There are many effects and consequences that arise from the many factors that affect border communities along the Mexico/U.S. international boundaries. One of those factors is the narco wars taking place all along the border. And one of the effects of this one factor is the migration, not only of the highly publicized illegal entrants, but of the silent and largely ignored legal immigrants who are finding the U.S. side of the border a better place to live and raise families.
In the Rio Grande Valley, there are many people who have arrived looking for safety and peace. Many of these individuals coming from the frontera are entreprenuers, business owners, artists and writers. I have had the priviledge to meet some of these people. Just a few years ago, if you wanted to get some authentic "Reynosa" tacos you had to cross the border into Reynosa, Tamaulipas, Mexico. Nowadays, you'd be playing with your safety if you casually cross for the simplicity and joy of tacos after partying at the clubs. It just isn't like it used to be. That is a shame. But, luckily, some of those taquerias have now crossed the river to establish themselves here on U.S. soil. And now those Mexican street delicacies are available to us without the peril of being caught in the crossfire of sicarios, soldiers, police, etc. Likewise, now there are more and more Mexican bakeries selling their delicious, unique pan dulce. What is more surprising is heading out to my parent's house, which is only a few miles away, and seeing a tortilleria along the way. Not just any tortilleria, but an authentic Mexican tortilleria with the very genuine flavor, aroma, texture, and process of production. I say this because this process involves the use of an industrial-grade tortilla conveyer machine that makes a very distinct screeching sound that conditions your mouth to water on site as you wait for those fluffy, steamy, corn tortillas to fall off the conveyer belt, stacked up and wrapped for you in newspaper-like wrapping paper. Just watching this process is a unique cultural experience in itself.
By far the most influential and impactful unintended effect of the economic, social, and political problems in Mexico are the wave of intellectual, artistic, and literary minds making their way into our communities. There are actors and theatre companies directed by individuals with degrees from universities in Mexico City, such as Lucia Macias. Her collaboration with the Pharr Community Theatre Company has brought to life plays like "Frontera Sin Fin," by Carlos Morton. This is a Spanish language play "...about undocumented immigration, the struggle with identity, love, and survival," as described on their Frontera Sin Fin Facebook page.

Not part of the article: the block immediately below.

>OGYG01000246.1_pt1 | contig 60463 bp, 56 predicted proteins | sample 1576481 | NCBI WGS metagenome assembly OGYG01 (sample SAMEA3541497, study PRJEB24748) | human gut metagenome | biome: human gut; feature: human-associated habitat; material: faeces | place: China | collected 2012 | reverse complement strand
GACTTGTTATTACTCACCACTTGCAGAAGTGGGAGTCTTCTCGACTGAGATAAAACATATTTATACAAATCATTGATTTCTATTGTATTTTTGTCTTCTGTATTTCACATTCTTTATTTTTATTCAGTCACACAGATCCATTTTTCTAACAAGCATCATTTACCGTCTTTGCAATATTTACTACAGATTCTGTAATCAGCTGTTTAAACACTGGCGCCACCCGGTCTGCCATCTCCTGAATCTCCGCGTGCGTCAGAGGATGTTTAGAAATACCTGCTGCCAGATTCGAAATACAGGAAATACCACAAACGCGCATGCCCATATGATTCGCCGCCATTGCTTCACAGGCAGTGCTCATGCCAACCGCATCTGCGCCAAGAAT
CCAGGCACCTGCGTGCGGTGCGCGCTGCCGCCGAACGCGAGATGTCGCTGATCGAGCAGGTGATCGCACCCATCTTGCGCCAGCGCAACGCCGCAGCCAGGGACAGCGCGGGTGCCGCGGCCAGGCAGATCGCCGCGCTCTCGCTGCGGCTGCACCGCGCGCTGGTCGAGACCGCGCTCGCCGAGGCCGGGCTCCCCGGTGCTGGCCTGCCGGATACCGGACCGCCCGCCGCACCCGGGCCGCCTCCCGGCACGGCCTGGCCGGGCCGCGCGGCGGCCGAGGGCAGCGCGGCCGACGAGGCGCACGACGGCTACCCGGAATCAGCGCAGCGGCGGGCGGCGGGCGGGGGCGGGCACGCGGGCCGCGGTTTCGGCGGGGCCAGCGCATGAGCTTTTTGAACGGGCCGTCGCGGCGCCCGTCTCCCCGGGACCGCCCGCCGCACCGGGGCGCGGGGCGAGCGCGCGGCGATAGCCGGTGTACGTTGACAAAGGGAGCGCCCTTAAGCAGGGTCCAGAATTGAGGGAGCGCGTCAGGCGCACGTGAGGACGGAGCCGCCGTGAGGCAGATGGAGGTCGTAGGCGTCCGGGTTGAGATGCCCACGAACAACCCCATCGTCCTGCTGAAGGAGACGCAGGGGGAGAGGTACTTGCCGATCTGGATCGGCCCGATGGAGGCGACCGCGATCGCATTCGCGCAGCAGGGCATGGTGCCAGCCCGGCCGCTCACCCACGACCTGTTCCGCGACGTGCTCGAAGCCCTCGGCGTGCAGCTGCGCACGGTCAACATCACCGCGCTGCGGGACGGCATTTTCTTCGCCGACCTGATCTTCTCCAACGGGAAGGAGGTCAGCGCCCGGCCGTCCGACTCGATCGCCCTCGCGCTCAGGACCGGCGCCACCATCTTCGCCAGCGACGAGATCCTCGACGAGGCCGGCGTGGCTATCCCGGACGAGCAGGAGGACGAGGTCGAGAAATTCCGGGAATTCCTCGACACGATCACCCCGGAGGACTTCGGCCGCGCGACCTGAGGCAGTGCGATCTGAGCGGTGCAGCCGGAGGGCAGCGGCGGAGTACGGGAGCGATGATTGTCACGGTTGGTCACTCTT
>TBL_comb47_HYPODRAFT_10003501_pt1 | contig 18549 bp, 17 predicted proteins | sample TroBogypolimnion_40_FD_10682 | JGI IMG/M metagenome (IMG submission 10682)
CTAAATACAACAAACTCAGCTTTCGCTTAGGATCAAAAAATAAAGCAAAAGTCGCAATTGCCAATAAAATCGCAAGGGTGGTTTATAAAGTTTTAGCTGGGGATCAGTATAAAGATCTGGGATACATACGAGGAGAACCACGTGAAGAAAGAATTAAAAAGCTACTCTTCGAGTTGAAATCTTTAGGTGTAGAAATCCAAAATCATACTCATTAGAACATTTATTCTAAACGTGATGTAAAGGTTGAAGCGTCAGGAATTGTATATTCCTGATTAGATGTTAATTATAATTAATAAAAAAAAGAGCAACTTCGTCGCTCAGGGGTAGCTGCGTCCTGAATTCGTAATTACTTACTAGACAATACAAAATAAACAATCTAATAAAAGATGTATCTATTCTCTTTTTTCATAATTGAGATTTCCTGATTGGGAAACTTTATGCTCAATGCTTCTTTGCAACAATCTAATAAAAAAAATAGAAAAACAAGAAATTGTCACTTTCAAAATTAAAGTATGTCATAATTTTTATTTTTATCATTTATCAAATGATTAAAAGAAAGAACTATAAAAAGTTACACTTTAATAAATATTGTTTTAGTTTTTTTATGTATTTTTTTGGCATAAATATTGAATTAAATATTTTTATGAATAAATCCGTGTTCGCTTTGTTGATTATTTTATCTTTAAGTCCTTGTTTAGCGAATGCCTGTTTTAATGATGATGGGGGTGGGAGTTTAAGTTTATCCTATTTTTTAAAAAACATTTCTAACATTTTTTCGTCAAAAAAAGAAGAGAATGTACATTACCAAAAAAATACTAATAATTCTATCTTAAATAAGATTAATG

There are writers such as Raquel Lopez, who is also an event organizer. Her events usually go beyond the typical "poetry reading" format. In these events, there are musicians singing, painters exhibiting their art pieces, poets reciting often off the top of their head (declamando, in Spanish), short story writers, dance troupes, dramatic performances and philosophers. The event is so complex that it usually spans over two hours and is more of a cultural event than a simple reading. At first you think that anything that goes beyond an hour is a drag. But having been to these events myself, I was surprised to find out that two hours is a blink of an eye when you are witnessing entertainers give their all without timidity or reservations. These Mexicans take their art seriously. No kidding. Raquel's events usually go under the banner of Enero Rojo Lunar, a cryptic denomination that only she understands but is ready and eager to explain to interested individuals. I'll leave it up to the reader to investigate that by clicking the link to her Enero Rojo Lunar Club Literario Facebook page.
Within my immediate circle of influence is a rising star in the literary world across the Americas. Her name is Rossy Evelyn Lima. She is a member of the non-profit group, the Coalition of New Chican@ Artists (CONCA) of which I also am a member. She has one poetry book published by Otras Voces Publishing titled "Ecos de Barro" and another one in the works to be published soon by a different publisher. Rossy is a native of Veracruz, Mexico who has lived in the U.S. for the past decade. Her poetry is visually stimulating and emotionally powerful. Her use of language is smooth and seemingly effortless. It is no wonder that her work is widely acclaimed. Rossy describes herself as having felt out of place for a long time in the U.S. until she discovered Chicanism@. Through CONCA she is now able to feel like she not only belongs, but is a part of a movement geared for positive change for minorities of all backgrounds. For more about Rossy, visit her website by the same name.
These are only a sample of the influences that I see in my immediate surroundings. They are the people with whom I most have contact and collaborate with, as well. The influence of the Mexican wave of culture, art, and culinary tradition is only beginning to be felt. The full effect of its impact is still something that remains to be seen, but that promises to enrich border life beyond the current limits.
Gabriel H. Sanchez is an author, poet, actor, editor, and publisher from the Rio Grande Valley in south Texas, on the border with Mexico. Gabriel is the author of "Once Upon a Bad Hombre," "The X Series," "The Martian Ones: Tales of Human Folly," and "The Fluid Chicano." You can read more about him and his other projects at gabrielhugo.com or on his Facebook page: @gabrielhugoauthor.
Fueled by RPM